I will (shamefully) admit that the news three days ago of the suicide of Kate Spade had no affect on me. While I will lament any suicide, I had never heard of Kate Spade, so it simply became part of the regular churning news cycle.
Generally, I don't wax eloquent about celebrity anything, even their deaths. But today is different. I don't fully understand why this one is different, but it is.
Anthony Bourdain was not one of those faceless celebrity names, one we can put aside. Anthony Bourdain was a regular houseguest in my home, a vicarious friend, maybe even a mentor. He was more than a travel show, more than mindless entertainment. In point of fact, while certainly entertaining, Anthony leveraged our short entertainment attention span to actually teach us something about the rest of the world.
Rather than just being bland shows about interesting (or at times shocking) foods, Bourdain's adventures leveraged our entertainment and pseudo-food interests to broaden our horizons to the ecosystems, the geography, and the cultures that spawned those foods. He taught us to take chances to expand our culinary horizons, challenging our little food/culture/geography enclosures, but more importantly he taught us about the rest of the world outside our little boxes.
Unconsciously to us, we actually learned something important from him while we just figured we were being entertained.
Anthony introduced us to new people, new countries, and especially new cultures, consistently challenging our core beliefs and understandings of those cultures, all while we witnessed challenges to his very own beliefs more often than not. We didn’t necessarily agree with his beliefs - and never felt the requirement to - but we sincerely respected them, because we recognized that he sincerely respected our beliefs. We were proud to have him be our statesman, our ambassador, our antithesis of the “Ugly American”.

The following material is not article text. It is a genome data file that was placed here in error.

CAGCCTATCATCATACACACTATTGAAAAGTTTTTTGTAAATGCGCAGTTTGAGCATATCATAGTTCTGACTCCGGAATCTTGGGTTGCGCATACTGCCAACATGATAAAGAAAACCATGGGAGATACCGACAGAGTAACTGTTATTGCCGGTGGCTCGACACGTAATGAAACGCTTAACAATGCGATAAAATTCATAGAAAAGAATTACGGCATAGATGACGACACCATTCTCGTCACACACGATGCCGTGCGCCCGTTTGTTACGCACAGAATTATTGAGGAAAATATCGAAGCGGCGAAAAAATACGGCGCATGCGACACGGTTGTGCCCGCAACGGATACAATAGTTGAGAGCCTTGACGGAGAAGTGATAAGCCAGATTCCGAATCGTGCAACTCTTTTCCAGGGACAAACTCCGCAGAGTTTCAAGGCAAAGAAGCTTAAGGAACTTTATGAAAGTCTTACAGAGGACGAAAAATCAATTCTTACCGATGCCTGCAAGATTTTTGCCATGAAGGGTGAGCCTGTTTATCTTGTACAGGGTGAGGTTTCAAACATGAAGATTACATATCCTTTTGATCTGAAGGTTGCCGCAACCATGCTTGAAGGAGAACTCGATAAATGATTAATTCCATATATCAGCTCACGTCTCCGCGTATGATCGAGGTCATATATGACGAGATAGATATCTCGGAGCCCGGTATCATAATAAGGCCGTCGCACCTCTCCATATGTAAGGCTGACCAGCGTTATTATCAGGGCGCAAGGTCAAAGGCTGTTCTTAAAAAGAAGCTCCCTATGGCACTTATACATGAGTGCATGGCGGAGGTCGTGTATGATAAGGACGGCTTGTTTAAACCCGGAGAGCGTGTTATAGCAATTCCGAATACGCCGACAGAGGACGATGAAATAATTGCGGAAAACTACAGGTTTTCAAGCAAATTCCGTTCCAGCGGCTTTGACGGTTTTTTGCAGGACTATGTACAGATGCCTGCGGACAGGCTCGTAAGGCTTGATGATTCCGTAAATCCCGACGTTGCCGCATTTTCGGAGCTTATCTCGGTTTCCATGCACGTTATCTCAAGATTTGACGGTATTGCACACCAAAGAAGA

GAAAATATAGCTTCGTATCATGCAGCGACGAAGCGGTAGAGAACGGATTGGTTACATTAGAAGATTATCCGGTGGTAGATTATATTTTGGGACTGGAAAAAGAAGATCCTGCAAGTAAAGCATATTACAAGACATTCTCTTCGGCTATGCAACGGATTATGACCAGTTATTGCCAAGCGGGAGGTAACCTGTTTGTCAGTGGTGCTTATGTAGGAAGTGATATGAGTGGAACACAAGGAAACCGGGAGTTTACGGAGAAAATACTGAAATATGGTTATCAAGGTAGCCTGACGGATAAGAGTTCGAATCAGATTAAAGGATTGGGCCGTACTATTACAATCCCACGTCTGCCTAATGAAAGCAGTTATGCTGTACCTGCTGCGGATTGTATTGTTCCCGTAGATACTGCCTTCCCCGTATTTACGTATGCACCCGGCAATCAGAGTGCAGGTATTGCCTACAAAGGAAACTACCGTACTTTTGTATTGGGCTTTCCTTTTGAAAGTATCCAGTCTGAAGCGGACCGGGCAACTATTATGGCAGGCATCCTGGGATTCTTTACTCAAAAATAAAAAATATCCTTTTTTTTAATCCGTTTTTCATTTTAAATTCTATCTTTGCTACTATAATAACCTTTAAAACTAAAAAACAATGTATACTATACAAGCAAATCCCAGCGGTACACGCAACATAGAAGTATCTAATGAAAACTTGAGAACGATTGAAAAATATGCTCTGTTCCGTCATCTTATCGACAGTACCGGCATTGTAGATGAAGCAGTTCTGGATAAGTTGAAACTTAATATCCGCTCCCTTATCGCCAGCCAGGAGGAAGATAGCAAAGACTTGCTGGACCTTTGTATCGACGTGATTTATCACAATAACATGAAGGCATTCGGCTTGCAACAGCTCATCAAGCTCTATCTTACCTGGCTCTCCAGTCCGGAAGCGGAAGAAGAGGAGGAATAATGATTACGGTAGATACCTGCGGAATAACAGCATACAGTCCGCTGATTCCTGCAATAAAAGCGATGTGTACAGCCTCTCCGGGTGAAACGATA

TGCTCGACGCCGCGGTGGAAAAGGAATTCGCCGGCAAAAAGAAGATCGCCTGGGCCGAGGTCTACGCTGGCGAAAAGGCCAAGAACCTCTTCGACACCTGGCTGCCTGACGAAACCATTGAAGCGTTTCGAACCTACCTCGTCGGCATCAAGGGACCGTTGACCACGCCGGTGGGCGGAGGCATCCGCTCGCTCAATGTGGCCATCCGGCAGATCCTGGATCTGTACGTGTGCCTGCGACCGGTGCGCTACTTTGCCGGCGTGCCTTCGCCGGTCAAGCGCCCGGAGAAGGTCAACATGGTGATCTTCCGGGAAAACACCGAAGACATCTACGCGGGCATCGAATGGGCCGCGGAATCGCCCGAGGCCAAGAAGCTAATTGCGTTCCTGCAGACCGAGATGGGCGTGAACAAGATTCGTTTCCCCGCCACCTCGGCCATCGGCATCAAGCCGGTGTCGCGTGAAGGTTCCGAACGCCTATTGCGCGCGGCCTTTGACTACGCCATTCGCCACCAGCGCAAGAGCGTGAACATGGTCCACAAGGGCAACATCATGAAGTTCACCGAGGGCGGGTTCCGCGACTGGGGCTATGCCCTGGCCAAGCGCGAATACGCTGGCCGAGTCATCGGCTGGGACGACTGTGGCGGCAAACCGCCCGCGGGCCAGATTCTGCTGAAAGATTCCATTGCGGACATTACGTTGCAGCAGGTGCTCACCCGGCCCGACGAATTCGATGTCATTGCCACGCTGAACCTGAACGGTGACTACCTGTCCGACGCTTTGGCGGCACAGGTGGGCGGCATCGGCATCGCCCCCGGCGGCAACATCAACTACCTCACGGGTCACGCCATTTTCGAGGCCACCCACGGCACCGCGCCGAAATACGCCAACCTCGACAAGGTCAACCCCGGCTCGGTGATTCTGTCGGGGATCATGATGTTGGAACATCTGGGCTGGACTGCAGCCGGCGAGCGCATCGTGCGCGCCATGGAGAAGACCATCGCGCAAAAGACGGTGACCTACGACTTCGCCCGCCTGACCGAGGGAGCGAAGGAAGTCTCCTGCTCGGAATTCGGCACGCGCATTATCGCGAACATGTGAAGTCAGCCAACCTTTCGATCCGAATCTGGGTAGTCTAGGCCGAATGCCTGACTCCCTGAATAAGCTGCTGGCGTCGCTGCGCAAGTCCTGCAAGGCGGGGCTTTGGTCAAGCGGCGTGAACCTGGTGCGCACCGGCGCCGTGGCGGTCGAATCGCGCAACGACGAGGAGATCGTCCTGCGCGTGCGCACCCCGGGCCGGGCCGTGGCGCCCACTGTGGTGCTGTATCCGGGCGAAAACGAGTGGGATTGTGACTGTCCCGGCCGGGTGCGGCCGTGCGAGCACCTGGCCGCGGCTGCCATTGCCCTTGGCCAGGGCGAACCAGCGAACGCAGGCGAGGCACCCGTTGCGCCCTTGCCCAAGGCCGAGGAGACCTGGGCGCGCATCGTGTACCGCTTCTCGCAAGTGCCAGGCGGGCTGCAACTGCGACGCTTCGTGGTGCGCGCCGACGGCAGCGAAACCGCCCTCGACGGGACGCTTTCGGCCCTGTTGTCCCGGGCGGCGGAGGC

Thanks to Anthony, I occasionally look for restaurants and items on menus for something new that I’ve never tried before. Contrary to today’s obsession with them, I can directly attribute my initial “bravery” of trying something from a food truck - some old square truck with food! - directly to Anthony Bourdain. He had me try pho - and I liked it. And he had almost – almost! – gotten me to try blood sausage…maybe it’s time.
Anthony also taught us more about the unsavory side of the food preparation industry, far more than we wanted to know. He taught us to be tolerant of an industry seems to be such as easy thing to do, maybe something fun to do, yet we now realize it is neither.
He also, ironically and sadly, ultimately taught us of the demons that can haunt the human condition. “There but by the grace of God…” And his internal conflicts between an obvious love of animals versus a strong appetite for “meat on the stick” was something we can all relate to.
In the end, Anthony Bourdain allowed us to vicariously – and enviously – tag along and see new places, eat new foods, meet new people, sharing a meal in the restaurants and even private homes of the seemingly-mundane but truly spectacular, things and people and places and stuff that we all know deep down we’ll never get to do ourselves. We’ll miss that.
I mourn the untimely death of Anthony Bourdain, but more so I mourn the fate of those of us that have been left behind, those of us that will continue on without him. Because we are all a little bit lesser now. I certainly am.
Words have no truer meaning: Rest In Peace, Anthony Bourdain. I’m glad we knew you; I truly hope your demons have now been exorcised.
And I promise I’ll always remember to “respect the pig”.